Water commission chairman David Schwab said yesterday that he, too, had not read or even received the opinion.

"All I can say is that we haven't done anything differently in the last five years from what we have done in the last 50," Mr. Schwab said. "Maybe somebody made a mistake back in 1952, but I don't know. I am not a lawyer."

The Tisbury water department has traditionally operated independently even though it is a town department. Water commissioners manage department finances with very little oversight from town hall, and the water department budget has frequently been exempted from review by the finance and advisory committee. Selectmen and water commissioners seldom meet.

Issues over control of the water department date back almost two decades. In the late 1980s, selectmen and water commissioners squared off in court over who had exclusive authority concerning wages, hours and other terms of employment for water department employees. A superior court judge declared that the selectmen - not the water commission - hold that authority.

Ms. Randazzo's opinion hinges on her belief that Chapter 394, the enabling legislation that created the department in 1905, does not create the water supply system as a separate legal entity autonomous from the town.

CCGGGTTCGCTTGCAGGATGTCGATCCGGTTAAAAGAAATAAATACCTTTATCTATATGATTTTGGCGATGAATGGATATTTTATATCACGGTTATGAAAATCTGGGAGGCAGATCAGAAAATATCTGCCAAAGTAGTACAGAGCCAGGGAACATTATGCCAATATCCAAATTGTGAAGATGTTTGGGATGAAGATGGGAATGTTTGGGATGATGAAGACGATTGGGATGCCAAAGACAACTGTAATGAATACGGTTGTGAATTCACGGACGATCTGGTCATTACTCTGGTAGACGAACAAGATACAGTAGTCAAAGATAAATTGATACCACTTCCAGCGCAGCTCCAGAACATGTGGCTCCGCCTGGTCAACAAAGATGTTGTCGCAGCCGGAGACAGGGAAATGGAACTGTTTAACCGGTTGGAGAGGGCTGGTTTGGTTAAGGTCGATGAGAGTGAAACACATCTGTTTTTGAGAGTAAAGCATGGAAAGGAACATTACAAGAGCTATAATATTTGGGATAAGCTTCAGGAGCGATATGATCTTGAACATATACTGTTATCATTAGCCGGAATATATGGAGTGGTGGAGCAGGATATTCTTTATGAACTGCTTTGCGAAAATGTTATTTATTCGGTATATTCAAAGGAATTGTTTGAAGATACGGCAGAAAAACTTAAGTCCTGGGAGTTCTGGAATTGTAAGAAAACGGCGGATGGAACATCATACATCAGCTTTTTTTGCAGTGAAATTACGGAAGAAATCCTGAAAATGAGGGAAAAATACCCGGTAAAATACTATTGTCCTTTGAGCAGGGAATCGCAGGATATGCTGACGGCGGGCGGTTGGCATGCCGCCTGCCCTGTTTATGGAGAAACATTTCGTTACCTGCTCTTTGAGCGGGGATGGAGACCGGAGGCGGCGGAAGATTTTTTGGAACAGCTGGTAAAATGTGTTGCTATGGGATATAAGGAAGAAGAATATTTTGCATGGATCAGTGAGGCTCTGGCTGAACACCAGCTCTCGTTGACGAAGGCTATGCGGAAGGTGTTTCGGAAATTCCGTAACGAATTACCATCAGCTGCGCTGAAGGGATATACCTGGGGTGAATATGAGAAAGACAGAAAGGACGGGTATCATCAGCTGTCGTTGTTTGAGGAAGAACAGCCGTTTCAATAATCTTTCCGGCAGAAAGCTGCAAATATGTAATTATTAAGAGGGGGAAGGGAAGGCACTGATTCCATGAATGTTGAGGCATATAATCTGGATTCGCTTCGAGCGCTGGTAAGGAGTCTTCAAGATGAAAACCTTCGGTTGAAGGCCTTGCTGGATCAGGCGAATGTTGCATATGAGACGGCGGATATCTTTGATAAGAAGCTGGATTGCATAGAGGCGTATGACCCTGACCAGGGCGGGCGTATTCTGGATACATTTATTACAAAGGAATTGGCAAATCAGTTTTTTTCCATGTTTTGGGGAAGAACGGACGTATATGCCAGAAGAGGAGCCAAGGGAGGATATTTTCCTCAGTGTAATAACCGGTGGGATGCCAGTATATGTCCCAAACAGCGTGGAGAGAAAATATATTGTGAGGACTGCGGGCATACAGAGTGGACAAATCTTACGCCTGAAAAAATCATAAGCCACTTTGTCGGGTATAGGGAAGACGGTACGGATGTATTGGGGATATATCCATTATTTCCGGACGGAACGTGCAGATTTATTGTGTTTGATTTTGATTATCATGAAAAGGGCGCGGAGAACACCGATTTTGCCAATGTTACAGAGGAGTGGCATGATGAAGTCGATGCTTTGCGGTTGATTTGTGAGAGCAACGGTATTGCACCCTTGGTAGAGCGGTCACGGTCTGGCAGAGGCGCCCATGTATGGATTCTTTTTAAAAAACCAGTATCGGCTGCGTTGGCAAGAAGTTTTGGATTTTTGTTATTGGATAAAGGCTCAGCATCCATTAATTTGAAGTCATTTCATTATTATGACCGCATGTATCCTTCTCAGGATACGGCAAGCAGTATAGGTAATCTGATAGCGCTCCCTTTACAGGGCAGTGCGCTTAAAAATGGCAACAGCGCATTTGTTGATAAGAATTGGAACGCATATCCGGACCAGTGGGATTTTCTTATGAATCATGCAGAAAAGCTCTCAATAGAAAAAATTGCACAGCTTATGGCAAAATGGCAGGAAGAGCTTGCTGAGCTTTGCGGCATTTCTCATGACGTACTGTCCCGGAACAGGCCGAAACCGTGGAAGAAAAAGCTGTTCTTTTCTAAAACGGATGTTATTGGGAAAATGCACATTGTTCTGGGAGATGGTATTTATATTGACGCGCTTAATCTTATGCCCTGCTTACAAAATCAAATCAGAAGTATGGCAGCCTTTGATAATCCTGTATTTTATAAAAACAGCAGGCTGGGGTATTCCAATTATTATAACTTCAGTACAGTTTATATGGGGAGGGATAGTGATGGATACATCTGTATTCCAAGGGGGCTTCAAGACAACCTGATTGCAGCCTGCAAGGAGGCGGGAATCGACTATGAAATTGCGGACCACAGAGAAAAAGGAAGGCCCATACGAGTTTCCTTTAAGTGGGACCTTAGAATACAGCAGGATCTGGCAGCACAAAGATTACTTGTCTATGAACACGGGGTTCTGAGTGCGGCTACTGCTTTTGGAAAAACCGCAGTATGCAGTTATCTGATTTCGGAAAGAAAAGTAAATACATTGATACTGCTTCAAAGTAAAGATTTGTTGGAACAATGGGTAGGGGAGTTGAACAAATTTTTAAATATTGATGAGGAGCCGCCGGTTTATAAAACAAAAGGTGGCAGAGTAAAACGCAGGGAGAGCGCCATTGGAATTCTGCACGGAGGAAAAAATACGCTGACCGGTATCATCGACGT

"As such, there appear to be a number of practices of the water commissioners that are not in accordance with state law," she wrote.

An audit for the water department from last year showed that the department had $1.57 million in surplus cash. State law requires all surplus over $1,000 to be either returned to the town treasurer or used to reduce the water rate.

"It is my opinion that all water department funds are to be maintained in accounts administered by the town treasurer, in the same manner as any department revenues for which separate enterprise or revolving funds have not been established," Ms. Randazzo wrote. "Surplus amounts . . . . should be returned to the town's general fund, or the water rates should be reduced accordingly. At the very least, it would be reasonable to expect that the town be repaid the monies it pays for water department salaries and wages, and employee benefits."

Ms. Randazzo found that the water department has not been irresponsible, only lacking in accountability.

"While it has not been suggested to me that the water department is operating inefficiently or that the water commissioners have been less than responsible in the discharge of their duties, there appears to be a complete lack of accountability to the town of Tisbury, particularly with respect to financial matters," she wrote.

The attorney suggested that the selectmen may want to contact the Massachusetts Department of Revenue for assistance in rectifying the situation, or they may want to convene a town meeting to amend the legislation that created the water company. Legal action may also be required, she said.

Mr. Bugbee said the board has made no decision about the next step, focusing only on a meeting with the water commissioners.